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Illinois | Michigan | Minnesota | Ohio


Nature Takes Control at Chicago Sand Dune
Elizabeth Ulion reports in the Medill Reports at Northwestern University’s Medill school, on Montrose Beach, Chicago’s only sand dune a mile from Lake Shore Drive and in view of the cityscape.

Created in the 1930s, Montrose Point was built with sand shipped in from Indiana. Now it hosts a harbor, a bird sanctuary, a beach, a dog park and Chicago’s only naturally formed sand dune. Montrose is unique because all the dunes that used to be in the city were destroyed as the city grew,” said Michael Chrzastowski of the Illinois State Geological Survey. “They have all been bulldozed away.”

>> Read the full story online


Some of $165,000 in fed grants will go to Saginaw Bay
Michigan will receive $165,000 in federal stimulus dollars to restore fish and wildlife habitat on private lands, including on Saginaw Bay.

The funding will support voluntary habitat improvement projects completed through the U.S. Fish and Wildlife Service's Partners for Fish and Wildlife program, Department of Interior officials said in a news release. Those projects include wetlands restoration in the Lake Huron and Saginaw Bay watersheds to benefit migratory waterfowl and other wetland-dependent wildlife.

Source: The Bay City Times


Taconite Tailings Find Second Life in Road Construction
Minnesota has long shipped taconite pellets to steel-makers outside the state. Now there may be a market for the rock left over from the mining process. A researcher at the University of Minnesota-Duluth, says the leftover rock, or tailings, from Minnesota's taconite mines is an ideal material for road construction.

"In this case, the taconite rock that we're looking at here; it's about as hard as any aggregate that's out there in the market right now," researcher Larry Zanko said. "In fact, it's probably the hardest material that could be used for roadbuilding."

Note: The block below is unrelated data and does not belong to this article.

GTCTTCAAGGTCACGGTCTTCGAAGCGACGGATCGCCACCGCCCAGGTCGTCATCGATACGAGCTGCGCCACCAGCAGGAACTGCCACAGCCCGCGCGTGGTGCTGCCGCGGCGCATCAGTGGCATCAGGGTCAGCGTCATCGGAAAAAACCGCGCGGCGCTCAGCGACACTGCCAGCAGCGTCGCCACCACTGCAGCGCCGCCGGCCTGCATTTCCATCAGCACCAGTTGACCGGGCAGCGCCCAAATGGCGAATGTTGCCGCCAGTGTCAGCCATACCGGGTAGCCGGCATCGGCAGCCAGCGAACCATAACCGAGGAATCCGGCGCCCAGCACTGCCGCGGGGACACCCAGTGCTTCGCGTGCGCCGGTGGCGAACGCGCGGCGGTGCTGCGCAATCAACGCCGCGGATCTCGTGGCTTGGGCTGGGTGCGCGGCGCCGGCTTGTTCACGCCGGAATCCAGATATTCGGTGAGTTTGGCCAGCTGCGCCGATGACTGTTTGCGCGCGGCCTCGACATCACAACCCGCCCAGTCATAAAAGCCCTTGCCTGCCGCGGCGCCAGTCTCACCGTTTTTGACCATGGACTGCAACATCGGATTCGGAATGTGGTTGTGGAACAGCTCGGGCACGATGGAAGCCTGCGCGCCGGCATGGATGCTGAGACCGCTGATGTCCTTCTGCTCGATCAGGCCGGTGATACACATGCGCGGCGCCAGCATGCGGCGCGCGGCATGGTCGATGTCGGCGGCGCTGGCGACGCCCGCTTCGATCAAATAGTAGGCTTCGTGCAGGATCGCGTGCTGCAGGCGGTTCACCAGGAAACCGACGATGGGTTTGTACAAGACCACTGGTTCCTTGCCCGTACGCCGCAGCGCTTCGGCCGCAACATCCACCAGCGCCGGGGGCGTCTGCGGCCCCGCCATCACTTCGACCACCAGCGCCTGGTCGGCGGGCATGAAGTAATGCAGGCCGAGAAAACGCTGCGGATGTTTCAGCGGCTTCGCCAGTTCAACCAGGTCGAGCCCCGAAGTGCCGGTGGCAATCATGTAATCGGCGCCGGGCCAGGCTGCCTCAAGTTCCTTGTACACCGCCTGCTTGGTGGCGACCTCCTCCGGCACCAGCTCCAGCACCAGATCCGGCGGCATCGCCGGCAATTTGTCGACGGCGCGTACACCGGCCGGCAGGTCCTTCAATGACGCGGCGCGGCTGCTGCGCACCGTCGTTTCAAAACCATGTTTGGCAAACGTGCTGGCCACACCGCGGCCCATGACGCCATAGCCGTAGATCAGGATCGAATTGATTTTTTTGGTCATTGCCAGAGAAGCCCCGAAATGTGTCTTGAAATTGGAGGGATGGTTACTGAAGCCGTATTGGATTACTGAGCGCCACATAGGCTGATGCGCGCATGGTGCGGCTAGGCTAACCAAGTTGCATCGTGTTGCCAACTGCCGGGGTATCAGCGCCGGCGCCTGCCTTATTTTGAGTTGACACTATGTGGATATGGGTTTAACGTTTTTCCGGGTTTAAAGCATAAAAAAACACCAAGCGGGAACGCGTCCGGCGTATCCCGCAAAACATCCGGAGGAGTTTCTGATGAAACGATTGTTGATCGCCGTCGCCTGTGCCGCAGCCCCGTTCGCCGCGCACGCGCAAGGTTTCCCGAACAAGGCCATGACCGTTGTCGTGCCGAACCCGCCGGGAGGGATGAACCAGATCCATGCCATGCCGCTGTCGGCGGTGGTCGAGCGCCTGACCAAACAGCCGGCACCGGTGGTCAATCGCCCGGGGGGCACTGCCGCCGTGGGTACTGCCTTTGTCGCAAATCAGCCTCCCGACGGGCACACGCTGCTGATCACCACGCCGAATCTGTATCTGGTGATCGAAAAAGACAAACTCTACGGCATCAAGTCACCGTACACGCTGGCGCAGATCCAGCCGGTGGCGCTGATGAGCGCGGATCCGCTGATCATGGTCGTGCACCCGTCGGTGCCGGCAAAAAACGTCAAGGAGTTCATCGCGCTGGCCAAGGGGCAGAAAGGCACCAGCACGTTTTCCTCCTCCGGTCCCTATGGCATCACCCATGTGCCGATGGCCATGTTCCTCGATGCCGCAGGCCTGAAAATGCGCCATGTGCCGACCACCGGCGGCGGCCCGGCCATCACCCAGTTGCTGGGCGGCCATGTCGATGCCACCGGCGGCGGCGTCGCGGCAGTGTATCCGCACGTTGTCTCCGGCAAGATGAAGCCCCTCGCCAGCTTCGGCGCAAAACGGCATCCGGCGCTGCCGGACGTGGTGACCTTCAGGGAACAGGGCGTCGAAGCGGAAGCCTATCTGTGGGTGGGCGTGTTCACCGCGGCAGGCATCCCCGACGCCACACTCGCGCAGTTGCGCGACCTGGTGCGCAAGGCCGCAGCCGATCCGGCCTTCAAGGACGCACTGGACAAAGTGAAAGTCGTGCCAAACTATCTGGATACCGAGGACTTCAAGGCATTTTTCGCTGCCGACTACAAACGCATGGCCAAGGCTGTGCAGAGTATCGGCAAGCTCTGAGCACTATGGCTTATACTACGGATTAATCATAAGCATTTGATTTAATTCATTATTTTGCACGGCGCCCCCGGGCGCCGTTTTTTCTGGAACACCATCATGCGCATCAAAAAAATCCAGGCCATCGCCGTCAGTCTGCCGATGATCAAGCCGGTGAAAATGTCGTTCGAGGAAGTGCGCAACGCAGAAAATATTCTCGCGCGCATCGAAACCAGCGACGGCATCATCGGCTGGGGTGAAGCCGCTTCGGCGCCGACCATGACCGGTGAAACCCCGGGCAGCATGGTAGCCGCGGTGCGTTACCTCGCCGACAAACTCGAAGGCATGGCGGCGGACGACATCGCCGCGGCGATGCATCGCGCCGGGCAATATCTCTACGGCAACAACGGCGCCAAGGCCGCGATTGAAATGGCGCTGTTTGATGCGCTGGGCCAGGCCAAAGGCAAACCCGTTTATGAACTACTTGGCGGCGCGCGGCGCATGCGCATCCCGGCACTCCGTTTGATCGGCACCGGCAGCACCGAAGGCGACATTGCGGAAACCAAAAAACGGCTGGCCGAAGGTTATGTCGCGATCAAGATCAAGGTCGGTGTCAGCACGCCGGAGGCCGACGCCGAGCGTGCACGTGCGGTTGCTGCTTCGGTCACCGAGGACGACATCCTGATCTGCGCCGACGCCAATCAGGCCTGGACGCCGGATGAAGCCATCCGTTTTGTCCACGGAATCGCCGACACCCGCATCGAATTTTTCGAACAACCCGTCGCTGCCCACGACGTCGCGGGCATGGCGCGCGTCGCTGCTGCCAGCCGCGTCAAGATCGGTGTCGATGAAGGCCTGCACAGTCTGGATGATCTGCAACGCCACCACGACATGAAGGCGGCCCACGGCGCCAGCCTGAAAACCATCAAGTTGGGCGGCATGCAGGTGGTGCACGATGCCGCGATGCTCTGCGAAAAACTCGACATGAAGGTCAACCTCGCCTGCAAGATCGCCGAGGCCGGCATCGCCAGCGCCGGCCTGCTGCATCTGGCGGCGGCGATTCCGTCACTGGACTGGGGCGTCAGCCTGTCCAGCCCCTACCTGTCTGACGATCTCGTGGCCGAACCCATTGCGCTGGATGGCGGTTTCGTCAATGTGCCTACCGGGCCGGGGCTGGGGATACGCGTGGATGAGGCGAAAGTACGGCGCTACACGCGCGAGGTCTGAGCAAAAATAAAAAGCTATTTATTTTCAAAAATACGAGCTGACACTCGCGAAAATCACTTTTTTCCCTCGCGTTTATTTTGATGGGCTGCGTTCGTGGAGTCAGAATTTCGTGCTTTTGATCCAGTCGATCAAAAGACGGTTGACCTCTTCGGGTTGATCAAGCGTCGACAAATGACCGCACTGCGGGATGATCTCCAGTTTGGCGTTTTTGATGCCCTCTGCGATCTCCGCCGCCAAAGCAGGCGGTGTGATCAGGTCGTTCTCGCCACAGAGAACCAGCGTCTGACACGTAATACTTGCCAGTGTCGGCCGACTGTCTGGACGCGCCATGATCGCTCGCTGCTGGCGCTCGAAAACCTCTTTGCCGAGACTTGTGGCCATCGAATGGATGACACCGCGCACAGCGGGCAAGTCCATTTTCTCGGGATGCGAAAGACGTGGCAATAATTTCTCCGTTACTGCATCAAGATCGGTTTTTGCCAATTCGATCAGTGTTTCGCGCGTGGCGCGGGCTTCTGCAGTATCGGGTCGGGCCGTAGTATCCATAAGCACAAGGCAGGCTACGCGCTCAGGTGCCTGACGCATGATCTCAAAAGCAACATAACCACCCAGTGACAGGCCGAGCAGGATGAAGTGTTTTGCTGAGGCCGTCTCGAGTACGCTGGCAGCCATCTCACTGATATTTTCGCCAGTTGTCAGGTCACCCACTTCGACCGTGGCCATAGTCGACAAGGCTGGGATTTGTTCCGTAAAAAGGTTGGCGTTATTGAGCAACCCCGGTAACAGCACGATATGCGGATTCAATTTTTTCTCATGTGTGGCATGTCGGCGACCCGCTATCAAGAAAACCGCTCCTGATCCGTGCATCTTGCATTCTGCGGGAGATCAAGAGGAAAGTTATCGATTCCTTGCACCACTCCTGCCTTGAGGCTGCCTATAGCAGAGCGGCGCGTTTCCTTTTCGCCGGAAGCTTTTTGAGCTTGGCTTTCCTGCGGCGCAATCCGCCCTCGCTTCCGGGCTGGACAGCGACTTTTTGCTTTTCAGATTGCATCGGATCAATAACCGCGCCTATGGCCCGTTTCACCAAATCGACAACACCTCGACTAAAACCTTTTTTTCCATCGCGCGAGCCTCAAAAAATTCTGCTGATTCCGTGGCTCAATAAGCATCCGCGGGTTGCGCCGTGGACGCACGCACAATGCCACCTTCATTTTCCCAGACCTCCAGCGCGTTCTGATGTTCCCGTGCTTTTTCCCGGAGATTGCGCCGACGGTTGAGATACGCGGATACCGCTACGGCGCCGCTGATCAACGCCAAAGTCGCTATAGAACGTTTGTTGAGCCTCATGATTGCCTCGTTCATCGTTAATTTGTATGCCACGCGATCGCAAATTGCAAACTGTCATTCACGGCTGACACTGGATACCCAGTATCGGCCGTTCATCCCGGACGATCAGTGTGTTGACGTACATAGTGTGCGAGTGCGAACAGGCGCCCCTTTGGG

Zanko says that could save the public money in areas like Chicago, where the available aggregate material is soft rock such as limestone and dolomite. Roads built with hard aggregate are safer and last longer.

Source: Minnesota Public Radio

Rain Barrel and Compost Bin Truckload Sale!
The Western Lake Superior Sanitary District and the Regional Stormwater Protection Team will host a rain barrel and composter sale on June 27th, 2009 from 9:00 am to 4:00 pm in the lower east Lake Superior College parking lot.

For more information, download the brochure from or call 218-722-3336.


Agricultural Drainage Management:
Benefits Could Range from the Bin to the Gulf

Managing agricultural drainage water in the Midwest could represent the next great step forward in agriculture, with benefits that reach from conserving subsoil moisture on individual tile-drained fields to reducing nutrient loading all the way down in the Gulf of Mexico. Control structures with movable weirs, or "stop logs," allow growers to hold water in their soil or release it depending on the needs of their crop, their fieldwork schedule and the environment.

"The first step was to drain the land so it was farmable," notes Don Pitts, state water and air quality specialist with the USDA Natural Resources Conservation Service (NRCS) in Champaign, Ill. "Now it's time to manage that drainage."

Research shows that drainage water management can reduce annual nitrate losses from tile-drained fields by 15 to 75 percent, depending on location, climate, soil type and cropping system. Most of the reduction in nitrate results from the reduction in water flow from the field through the tile.

>> Read the full story online

USDA Funding Available For Ohio Grassland Owners
The USDA Ohio Natural Resources Conservation Service (NRCS) and Farm Service Agency (FSA) today announced the availability of the Grassland Reserve Program (GRP) for Ohio producers. This program was reauthorized in the 2008 Farm Bill, is voluntary, and provides opportunities for agricultural operators to protect grazing uses and other related conservation values by restoring and conserving eligible grasslands and certain other lands through rental contracts and easements.

For more information: Ohio Natural Resources Conservation Service

OLEC Funds Projects to Promote Regional Collaboration,
Advance Research on New Technologies

The Ohio Lake Erie Commission (OLEC) will provide grants for four studies that will enhance regional collaboration, study environmental concerns along the lake and provide educational resources for those in the watershed. On June 3, OLEC members approved the latest round of Lake Erie Protection Fund small grants. The grants fund a variety of projects that provide direct benefit to Lake Erie and its tributary watersheds in Ohio.

For more information, visit: Ohio Department of Natural Resources


Great Lakes Commission des Grands Lacs.  2805 S. Industrial Highway, Suite 100.  Ann Arbor, MI  48104-6791.  phone: 734/971.9135.  fax: 734/971-9150. GLIN Partner